Wednesday marks one year since the death of an indigenous hockey legend, Fred Sasakamoose.
He was 86 years old when he passed away from complications from the COVID-19 virus. It has been a long and emotional year for the Sasakamoose family.
Neil Sasakamoose, son of the late hockey icon, described the year-long journey as a “nagging pain.”
“[Grief] it stays and hangs around you no matter what you do, ”Neil said. “I am much stronger now.”
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The former NHL player was from the Ahtahkakoop Cree Nation who played for the Chicago Blackhawks in 1953-54. He was a residential school survivor who wrote a book called Call me an Indian: from the trauma of the residential school based on his experience at St. Michael’s Residential School in Duck Lake, Sask.
Fred’s autobiography was published on May 18, the day that both the provincial government and the city of Saskatoon proclaimed as Fred Sasakamoose Day.
Fred’s list of accomplishments is extensive. He was known for his work in establishing the North Indian Hockey League in 1962. He also served as a community leader and continued to mentor athletes. His achievements went unnoticed. He was inducted into the Saskatchewan Sports Hall of Fame, the Saskatchewan First Nations Sports Hall of Fame, among others. In 2018, Sasakamoose received the Order of Canada.
On November 24, 2020, he died of complications from COVID-19 at Prince Albert Victoria Hospital.
“Thinking he had a cold six days later, he left,” said Neil Sasakamoose. “It’s so fast how COVID hits and takes people away.”
The nation mourned the loss of a man who became known as the NHL’s first Indian Treaty hockey player. Messages of support and sympathy came from across the country, offering condolences to the family for the loss of a man who had such an impact on people’s lives.
“I didn’t know how important it was, to be honest,” Neil said. “It had a great impact on so many people.”
The loss of his father amplified Neil Sasakamoose’s drive to inform the public about the severity of COVID-19 and to take health precautions seriously. Sasakamoose became one of many voices that emphasized the importance of people receiving the COVID-19 vaccine.
Mobile program dedicated to NHL legend Fred Sasakamoose on his way to First Nations
“After his death, I really got into security, checkpoints and vaccinating as many people as we could,” Neil said. “I just didn’t want anyone to go through what [our family] had to happen “.
Under his leadership as director of the Battlefords Agency Tribal Council, Neil Sasakamoose opened a vaccination clinic in North Battleford. He said it was challenging when he urged people to protect themselves and others by getting COVID-19 vaccination. He reached out to local elders to help him encourage more people to get vaccinated.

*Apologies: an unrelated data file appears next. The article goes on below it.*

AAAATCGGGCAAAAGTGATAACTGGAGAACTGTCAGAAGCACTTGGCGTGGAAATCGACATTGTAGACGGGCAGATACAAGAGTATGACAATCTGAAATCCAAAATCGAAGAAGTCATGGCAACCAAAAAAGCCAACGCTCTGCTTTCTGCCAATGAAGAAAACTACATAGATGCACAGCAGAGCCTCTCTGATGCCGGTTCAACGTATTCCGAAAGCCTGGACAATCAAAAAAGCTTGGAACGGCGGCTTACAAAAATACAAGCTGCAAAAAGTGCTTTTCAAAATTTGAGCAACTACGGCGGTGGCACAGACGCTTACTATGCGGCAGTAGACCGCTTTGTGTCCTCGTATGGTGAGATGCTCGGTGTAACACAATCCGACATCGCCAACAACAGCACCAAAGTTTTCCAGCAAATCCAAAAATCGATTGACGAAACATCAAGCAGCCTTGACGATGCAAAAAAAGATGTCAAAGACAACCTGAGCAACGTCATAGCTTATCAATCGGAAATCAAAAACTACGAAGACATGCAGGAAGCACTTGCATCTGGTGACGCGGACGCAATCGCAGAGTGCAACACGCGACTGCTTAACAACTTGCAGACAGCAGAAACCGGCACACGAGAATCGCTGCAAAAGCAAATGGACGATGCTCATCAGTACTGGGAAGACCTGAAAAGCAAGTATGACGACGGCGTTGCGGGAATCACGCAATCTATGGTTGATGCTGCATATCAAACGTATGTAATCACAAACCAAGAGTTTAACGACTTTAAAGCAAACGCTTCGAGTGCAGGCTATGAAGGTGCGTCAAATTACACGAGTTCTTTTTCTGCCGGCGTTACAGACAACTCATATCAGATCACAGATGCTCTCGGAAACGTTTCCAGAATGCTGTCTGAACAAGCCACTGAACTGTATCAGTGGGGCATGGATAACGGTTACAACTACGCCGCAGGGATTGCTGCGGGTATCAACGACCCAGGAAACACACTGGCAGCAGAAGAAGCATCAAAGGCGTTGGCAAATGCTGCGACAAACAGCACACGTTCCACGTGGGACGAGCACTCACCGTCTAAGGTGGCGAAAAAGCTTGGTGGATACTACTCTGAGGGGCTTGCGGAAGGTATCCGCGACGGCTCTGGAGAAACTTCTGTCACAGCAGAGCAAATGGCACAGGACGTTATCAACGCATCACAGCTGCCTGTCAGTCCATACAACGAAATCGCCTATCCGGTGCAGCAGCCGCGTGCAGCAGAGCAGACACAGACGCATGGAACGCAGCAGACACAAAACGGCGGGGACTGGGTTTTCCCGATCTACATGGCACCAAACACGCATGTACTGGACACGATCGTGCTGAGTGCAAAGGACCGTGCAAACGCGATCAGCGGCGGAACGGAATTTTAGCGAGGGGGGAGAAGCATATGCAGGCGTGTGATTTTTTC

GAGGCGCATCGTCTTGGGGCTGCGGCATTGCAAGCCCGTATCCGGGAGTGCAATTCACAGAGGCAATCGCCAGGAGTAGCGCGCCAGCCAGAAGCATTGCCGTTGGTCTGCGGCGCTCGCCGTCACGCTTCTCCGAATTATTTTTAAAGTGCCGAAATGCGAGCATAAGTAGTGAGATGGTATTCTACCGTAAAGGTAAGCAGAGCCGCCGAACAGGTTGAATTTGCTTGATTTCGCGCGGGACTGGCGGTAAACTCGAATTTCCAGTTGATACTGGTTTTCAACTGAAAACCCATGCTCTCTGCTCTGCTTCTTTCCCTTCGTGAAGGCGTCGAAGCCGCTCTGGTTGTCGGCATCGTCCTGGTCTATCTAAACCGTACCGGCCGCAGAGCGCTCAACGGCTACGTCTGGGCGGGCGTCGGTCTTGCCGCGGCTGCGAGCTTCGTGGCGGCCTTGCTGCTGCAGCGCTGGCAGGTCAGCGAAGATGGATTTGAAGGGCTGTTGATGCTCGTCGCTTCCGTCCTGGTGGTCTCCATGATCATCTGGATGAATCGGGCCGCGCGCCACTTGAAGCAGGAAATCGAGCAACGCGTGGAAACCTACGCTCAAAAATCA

“Our Elders became advocates … because they [were] all affected by COVID, ”Neil said. “When they start [contracting] COVID, they became advocates. … They were strong supporters of the vaccine program. “
The tribal council partnered with a local cleaning supplies manufacturer and opened Nîkihk to produce cleaning and personal care supplies.
Neil was in charge of the popular Indian hockey tournament named after his late father. The Fred Sasakamoose “Chief Thunderstick” National Hockey Championship is held every year and teams come from all over the country to compete. With the provincial government lifting some restrictions at the time, Neil Sasakamoose thought the coast would be clear to go ahead with this year’s hockey tournament. Unfortunately, I was wrong.
“We were trying so hard to get away from the pain that we wanted to organize this event,” he said. “We send the [info of event] out there and we got a lot of support. Then the event came. “
A COVID-19 outbreak was reported after the hockey tournament held in Saskatoon. Neil said he was embarrassed and took responsibility for the outbreak. Eight players from a team in Waswanipi, Que., That competed in the tournament, tested positive for COVID-19.
“I made a mistake,” he said. “There are two options you have. You can be an event organizer and run from [responsibility] or face it [and] admit that what you did was wrong. And that is what I did “.
Neil Sasakamoose called personally to apologize to the community where the hockey players are from. He followed up with other hockey teams in the tournament to make sure everyone was safe. He followed up with people who attended the event to get tested for COVID-19.
“I was so embarrassed that [held] an event that came out with COVID when my dad passed away, “said Neil. “Regardless of all the security we put in place, it doesn’t matter. When you put people together, you have to accept what you are doing. You cannot blame the province or anyone. You have to accept full responsibility as an event organizer. “
On Wednesday, the Sasakamoose family will commemorate the life of the hockey legend with a traditional indigenous feast with only close family members.
Paying tribute to Fred Saskamoose
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